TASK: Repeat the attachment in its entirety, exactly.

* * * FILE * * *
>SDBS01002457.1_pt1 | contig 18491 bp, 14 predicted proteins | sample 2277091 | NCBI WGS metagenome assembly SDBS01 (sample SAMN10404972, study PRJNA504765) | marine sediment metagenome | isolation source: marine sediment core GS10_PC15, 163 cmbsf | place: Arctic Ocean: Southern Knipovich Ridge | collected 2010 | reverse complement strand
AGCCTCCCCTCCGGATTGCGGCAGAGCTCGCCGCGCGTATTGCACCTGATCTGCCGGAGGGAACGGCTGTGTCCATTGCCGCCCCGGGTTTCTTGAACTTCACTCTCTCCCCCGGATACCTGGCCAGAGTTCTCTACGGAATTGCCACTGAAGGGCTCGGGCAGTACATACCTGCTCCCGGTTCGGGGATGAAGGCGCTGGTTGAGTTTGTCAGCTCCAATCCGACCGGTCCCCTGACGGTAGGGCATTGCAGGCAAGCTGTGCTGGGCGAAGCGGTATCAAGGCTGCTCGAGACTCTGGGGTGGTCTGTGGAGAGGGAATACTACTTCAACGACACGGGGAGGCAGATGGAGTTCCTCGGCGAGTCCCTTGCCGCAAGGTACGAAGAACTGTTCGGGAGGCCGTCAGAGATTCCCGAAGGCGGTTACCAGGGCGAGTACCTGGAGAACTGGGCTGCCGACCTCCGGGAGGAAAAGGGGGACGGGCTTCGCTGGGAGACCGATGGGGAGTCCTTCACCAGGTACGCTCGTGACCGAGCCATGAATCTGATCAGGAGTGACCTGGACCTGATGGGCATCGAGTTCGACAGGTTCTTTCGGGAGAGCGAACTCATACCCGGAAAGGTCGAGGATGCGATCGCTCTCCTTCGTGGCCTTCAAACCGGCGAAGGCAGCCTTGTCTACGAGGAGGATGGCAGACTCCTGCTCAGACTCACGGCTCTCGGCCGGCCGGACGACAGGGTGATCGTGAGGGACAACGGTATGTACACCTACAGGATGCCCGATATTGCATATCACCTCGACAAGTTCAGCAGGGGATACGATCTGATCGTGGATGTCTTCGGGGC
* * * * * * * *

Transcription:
>SDBS01002457.1_pt1 | contig 18491 bp, 14 predicted proteins | sample 2277091 | NCBI WGS metagenome assembly SDBS01 (sample SAMN10404972, study PRJNA504765) | marine sediment metagenome | isolation source: marine sediment core GS10_PC15, 163 cmbsf | place: Arctic Ocean: Southern Knipovich Ridge | collected 2010 | reverse complement strand
AGCCTCCCCTCCGGATTGCGGCAGAGCTCGCCGCGCGTATTGCACCTGATCTGCCGGAGGGAACGGCTGTGTCCATTGCCGCCCCGGGTTTCTTGAACTTCACTCTCTCCCCCGGATACCTGGCCAGAGTTCTCTACGGAATTGCCACTGAAGGGCTCGGGCAGTACATACCTGCTCCCGGTTCGGGGATGAAGGCGCTGGTTGAGTTTGTCAGCTCCAATCCGACCGGTCCCCTGACGGTAGGGCATTGCAGGCAAGCTGTGCTGGGCGAAGCGGTATCAAGGCTGCTCGAGACTCTGGGGTGGTCTGTGGAGAGGGAATACTACTTCAACGACACGGGGAGGCAGATGGAGTTCCTCGGCGAGTCCCTTGCCGCAAGGTACGAAGAACTGTTCGGGAGGCCGTCAGAGATTCCCGAAGGCGGTTACCAGGGCGAGTACCTGGAGAACTGGGCTGCCGACCTCCGGGAGGAAAAGGGGGACGGGCTTCGCTGGGAGACCGATGGGGAGTCCTTCACCAGGTACGCTCGTGACCGAGCCATGAATCTGATCAGGAGTGACCTGGACCTGATGGGCATCGAGTTCGACAGGTTCTTTCGGGAGAGCGAACTCATACCCGGAAAGGTCGAGGATGCGATCGCTCTCCTTCGTGGCCTTCAAACCGGCGAAGGCAGCCTTGTCTACGAGGAGGATGGCAGACTCCTGCTCAGACTCACGGCTCTCGGCCGGCCGGACGACAGGGTGATCGTGAGGGACAACGGTATGTACACCTACAGGATGCCCGATATTGCATATCACCTCGACAAGTTCAGCAGGGGATACGATCTGATCGTGGATGTCTTCGGGGC